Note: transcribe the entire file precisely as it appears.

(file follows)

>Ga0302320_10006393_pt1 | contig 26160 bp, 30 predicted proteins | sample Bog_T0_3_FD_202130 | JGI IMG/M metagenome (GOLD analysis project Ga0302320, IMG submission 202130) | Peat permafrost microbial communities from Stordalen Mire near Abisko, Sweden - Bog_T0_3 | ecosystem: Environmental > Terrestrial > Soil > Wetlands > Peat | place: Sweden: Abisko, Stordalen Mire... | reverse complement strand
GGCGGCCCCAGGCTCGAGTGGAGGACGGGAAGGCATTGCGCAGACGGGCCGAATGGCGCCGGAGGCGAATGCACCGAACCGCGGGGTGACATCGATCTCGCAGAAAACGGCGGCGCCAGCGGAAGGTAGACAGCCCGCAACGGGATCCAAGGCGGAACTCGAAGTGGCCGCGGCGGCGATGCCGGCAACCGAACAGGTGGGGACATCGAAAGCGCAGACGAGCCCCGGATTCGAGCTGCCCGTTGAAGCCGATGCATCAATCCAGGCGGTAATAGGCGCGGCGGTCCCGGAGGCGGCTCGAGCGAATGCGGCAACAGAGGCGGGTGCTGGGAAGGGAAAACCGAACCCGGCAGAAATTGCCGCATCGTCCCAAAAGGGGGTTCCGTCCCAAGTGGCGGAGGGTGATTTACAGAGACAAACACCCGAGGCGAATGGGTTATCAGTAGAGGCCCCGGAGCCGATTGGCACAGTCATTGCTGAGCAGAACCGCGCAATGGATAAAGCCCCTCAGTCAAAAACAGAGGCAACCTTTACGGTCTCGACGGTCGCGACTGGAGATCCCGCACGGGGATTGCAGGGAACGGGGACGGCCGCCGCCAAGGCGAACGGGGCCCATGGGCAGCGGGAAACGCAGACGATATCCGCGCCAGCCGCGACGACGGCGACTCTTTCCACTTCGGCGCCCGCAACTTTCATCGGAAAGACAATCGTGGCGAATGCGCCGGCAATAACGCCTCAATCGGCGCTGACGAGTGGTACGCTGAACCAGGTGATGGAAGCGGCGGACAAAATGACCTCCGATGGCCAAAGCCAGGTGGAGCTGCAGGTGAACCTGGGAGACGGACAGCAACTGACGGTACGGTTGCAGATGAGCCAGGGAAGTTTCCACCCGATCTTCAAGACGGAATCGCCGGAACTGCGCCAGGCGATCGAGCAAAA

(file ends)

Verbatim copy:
>Ga0302320_10006393_pt1 | contig 26160 bp, 30 predicted proteins | sample Bog_T0_3_FD_202130 | JGI IMG/M metagenome (GOLD analysis project Ga0302320, IMG submission 202130) | Peat permafrost microbial communities from Stordalen Mire near Abisko, Sweden - Bog_T0_3 | ecosystem: Environmental > Terrestrial > Soil > Wetlands > Peat | place: Sweden: Abisko, Stordalen Mire... | reverse complement strand
GGCGGCCCCAGGCTCGAGTGGAGGACGGGAAGGCATTGCGCAGACGGGCCGAATGGCGCCGGAGGCGAATGCACCGAACCGCGGGGTGACATCGATCTCGCAGAAAACGGCGGCGCCAGCGGAAGGTAGACAGCCCGCAACGGGATCCAAGGCGGAACTCGAAGTGGCCGCGGCGGCGATGCCGGCAACCGAACAGGTGGGGACATCGAAAGCGCAGACGAGCCCCGGATTCGAGCTGCCCGTTGAAGCCGATGCATCAATCCAGGCGGTAATAGGCGCGGCGGTCCCGGAGGCGGCTCGAGCGAATGCGGCAACAGAGGCGGGTGCTGGGAAGGGAAAACCGAACCCGGCAGAAATTGCCGCATCGTCCCAAAAGGGGGTTCCGTCCCAAGTGGCGGAGGGTGATTTACAGAGACAAACACCCGAGGCGAATGGGTTATCAGTAGAGGCCCCGGAGCCGATTGGCACAGTCATTGCTGAGCAGAACCGCGCAATGGATAAAGCCCCTCAGTCAAAAACAGAGGCAACCTTTACGGTCTCGACGGTCGCGACTGGAGATCCCGCACGGGGATTGCAGGGAACGGGGACGGCCGCCGCCAAGGCGAACGGGGCCCATGGGCAGCGGGAAACGCAGACGATATCCGCGCCAGCCGCGACGACGGCGACTCTTTCCACTTCGGCGCCCGCAACTTTCATCGGAAAGACAATCGTGGCGAATGCGCCGGCAATAACGCCTCAATCGGCGCTGACGAGTGGTACGCTGAACCAGGTGATGGAAGCGGCGGACAAAATGACCTCCGATGGCCAAAGCCAGGTGGAGCTGCAGGTGAACCTGGGAGACGGACAGCAACTGACGGTACGGTTGCAGATGAGCCAGGGAAGTTTCCACCCGATCTTCAAGACGGAATCGCCGGAACTGCGCCAGGCGATCGAGCAAAA